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Where do Theories of Change come From, and to Whom do They Belong?

Nonprofits don't have the capacity to design and test the theories of change that underlie most important social interventions. Research of this sort is typically beyond both their missions and budgets.
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In his most recent contribution to our dialogue about theories of change, Sean Stannard-Stockton says that "nonprofits should have sound business plans that address both operations as well as a Theory of Change for why their programs will affect social impact" and that "the designing of programs and researching of validity should be the domain of nonprofits," rather than of foundations.

A nonprofit organization must definitely craft its own business plan. But the fact is that neither nonprofits nor foundations have the capacity to design and test the theories of change that underlie most important social interventions. Research of this sort is typically beyond both their missions and budgets. Rather, it is carried by social scientists at universities, think tanks, or independent research organizations, and funded mainly by governments and occasionally (and inadequately) by foundations.

My last post cited the What Works Clearinghouse, which describes empirically-based theories of change in education. If you take a look at the studies summarized on its website, you'll get a sense of the special expertise and extraordinary costs involved. I also mentioned the studies that found that abstinence-only programs did not reduce teen pregnancy. These were funded through a congressional appropriation and carried out by Mathematica Policy Research, Inc. By the same token, MIT's Poverty Action Lab tests theories related to international development interventions in education, health, microcredit, and other areas.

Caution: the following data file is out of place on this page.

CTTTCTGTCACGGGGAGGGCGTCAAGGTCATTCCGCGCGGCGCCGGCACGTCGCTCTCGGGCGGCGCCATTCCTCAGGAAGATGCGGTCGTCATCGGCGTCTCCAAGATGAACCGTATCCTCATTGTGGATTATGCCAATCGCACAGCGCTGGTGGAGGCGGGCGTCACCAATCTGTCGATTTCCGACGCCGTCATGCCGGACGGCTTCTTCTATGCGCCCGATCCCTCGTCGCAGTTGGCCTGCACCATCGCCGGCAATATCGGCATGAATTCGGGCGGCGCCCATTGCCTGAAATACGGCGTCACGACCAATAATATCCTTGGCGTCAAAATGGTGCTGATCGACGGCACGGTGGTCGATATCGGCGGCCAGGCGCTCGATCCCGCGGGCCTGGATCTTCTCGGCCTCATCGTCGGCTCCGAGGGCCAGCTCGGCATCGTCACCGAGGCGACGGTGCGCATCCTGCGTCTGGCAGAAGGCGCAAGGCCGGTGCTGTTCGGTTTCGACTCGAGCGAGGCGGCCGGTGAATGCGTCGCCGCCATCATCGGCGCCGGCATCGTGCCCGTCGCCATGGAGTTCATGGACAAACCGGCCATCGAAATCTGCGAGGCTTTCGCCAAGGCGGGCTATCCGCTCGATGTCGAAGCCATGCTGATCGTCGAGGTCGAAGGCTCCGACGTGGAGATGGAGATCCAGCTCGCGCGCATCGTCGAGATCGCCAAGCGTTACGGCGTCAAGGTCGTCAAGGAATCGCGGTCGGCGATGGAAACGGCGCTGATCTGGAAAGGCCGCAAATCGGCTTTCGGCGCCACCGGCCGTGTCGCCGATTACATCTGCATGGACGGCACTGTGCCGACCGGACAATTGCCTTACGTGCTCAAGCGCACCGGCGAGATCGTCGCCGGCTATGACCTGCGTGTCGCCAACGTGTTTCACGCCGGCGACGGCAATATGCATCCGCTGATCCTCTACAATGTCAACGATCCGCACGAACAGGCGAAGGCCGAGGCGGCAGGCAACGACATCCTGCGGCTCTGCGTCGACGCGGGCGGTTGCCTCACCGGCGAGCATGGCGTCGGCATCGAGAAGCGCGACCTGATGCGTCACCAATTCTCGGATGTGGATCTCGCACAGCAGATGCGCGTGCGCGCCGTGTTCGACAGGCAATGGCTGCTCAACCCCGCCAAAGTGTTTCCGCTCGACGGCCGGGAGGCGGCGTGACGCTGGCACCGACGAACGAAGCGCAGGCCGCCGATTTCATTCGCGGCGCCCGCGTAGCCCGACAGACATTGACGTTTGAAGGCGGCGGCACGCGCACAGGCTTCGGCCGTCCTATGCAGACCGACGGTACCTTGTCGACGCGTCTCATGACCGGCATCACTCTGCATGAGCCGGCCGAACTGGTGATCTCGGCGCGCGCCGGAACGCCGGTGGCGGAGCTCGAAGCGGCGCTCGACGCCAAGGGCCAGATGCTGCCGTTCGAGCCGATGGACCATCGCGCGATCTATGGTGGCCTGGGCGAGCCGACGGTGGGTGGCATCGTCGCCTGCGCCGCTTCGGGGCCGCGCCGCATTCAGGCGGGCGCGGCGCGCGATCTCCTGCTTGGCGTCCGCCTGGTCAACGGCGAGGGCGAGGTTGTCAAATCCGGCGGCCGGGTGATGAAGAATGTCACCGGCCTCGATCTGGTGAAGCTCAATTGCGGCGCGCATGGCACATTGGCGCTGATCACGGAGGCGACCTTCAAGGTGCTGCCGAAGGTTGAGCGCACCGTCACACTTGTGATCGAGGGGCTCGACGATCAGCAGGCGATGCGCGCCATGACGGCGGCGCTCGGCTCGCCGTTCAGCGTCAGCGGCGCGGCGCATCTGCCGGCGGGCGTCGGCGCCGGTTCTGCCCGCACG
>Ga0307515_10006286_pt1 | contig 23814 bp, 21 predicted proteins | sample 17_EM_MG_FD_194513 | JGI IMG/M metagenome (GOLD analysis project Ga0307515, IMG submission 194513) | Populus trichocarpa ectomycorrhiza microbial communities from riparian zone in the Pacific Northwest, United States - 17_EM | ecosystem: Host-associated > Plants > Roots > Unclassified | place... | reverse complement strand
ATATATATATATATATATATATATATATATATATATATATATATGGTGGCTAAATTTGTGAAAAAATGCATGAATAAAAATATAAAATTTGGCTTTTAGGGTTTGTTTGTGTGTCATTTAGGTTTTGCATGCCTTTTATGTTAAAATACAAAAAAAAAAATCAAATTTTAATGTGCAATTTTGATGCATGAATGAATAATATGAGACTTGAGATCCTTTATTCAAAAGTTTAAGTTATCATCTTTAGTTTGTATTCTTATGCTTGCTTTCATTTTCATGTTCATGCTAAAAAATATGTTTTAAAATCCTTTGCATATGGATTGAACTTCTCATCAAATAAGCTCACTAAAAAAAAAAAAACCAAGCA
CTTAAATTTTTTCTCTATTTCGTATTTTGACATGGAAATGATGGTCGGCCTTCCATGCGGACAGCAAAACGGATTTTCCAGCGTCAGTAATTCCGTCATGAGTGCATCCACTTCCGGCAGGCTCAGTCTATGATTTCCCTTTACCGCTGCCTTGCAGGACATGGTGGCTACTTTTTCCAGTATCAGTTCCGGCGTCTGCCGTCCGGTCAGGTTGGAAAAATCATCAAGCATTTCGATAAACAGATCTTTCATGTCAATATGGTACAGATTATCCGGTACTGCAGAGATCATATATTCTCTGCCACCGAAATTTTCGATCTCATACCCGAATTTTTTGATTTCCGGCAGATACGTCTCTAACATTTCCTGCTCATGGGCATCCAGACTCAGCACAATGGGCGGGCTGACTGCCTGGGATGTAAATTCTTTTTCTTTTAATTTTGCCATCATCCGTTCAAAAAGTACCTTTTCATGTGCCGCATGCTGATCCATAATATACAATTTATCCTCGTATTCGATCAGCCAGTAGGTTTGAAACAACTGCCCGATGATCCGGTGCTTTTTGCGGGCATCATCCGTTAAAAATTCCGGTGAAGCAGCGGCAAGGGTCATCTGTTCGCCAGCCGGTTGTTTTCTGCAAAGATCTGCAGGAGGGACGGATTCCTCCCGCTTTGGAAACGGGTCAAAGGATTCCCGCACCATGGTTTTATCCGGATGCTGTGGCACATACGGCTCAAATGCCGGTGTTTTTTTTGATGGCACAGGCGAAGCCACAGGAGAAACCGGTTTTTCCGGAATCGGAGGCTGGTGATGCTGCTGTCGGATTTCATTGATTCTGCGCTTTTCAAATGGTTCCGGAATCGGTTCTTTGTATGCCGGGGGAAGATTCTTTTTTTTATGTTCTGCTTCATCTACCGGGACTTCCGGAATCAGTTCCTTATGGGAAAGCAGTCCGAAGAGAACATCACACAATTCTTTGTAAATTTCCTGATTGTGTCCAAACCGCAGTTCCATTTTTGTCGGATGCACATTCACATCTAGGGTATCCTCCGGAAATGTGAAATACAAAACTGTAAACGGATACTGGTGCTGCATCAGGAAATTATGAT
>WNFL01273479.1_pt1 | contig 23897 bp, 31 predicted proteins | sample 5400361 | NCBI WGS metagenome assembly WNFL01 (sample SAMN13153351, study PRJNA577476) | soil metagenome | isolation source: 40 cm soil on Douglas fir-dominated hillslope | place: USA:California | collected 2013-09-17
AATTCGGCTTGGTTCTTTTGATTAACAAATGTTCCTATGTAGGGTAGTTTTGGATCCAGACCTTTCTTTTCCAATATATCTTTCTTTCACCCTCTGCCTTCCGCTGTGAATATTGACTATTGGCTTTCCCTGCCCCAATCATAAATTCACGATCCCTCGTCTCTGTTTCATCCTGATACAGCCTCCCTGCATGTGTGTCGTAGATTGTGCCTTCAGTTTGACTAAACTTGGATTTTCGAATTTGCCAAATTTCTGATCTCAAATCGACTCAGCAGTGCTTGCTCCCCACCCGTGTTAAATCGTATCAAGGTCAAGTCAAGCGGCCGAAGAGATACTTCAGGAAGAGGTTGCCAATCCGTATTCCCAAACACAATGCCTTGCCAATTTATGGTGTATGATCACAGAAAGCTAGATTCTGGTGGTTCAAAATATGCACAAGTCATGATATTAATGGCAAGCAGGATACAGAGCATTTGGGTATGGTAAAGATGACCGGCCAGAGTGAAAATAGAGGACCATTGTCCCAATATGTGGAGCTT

Although nonprofits need to know what works, research of this sort is beyond their scope. Think about most direct services organizations that you know -- schools, teen pregnancy prevention centers, and the like -- and you'll realize that they are set up to implement theories of change, not to test them. To be sure, the ideas for new approaches may originate with social entrepreneurs as well as social scientists. But organizations often achieve social impact by replicating what works rather than by coming up with untested innovations.

This point was emphasized in a recent guest post by Jason Saul on "Most nonprofits are not in the business of proving theory; they are in the business of improving outcomes. For example, social science has proven that students who are more interested in school have higher attendance. A nonprofit doesn't need to re-prove that theory: it just needs to implement it effectively and measure the increase in student interest"

But what about a social entrepreneur who, like an idiot savant who can do complicated square roots in his head without explaining how, can design robust theories of change? Designing without testing is akin to Glendower's claim in Henry IV that he can "call spirits from the vasty deep." Hotspur replies: "Why, so can I, or so can any man. But will they come ...?"

Of course, many nonprofit leaders have strong intuitions born of their on-the-ground experience. The trouble with leaving evaluation to intuition, however, is that intuitions about social change are more often wrong than right. This is nicely captured in the New York Times obituary of Joan McCord, a criminologist "who marshaled mountains of evidence to question the effectiveness of social programs championed by both liberals and conservatives."

Who needs to know whether a theory of social change is valid and strong? Whoever is supporting interventions based on it -- the operating nonprofit planning to implement it, the funder planning to pay for implementation, or government in its role as service provider or funder.

In the end, like most knowledge, a strong empirically-based theory of change -- or good evidence that a theory of change doesn't work -- is a public good, equally useful for a nonprofit and its funders, but with no one having a special claim of ownership.

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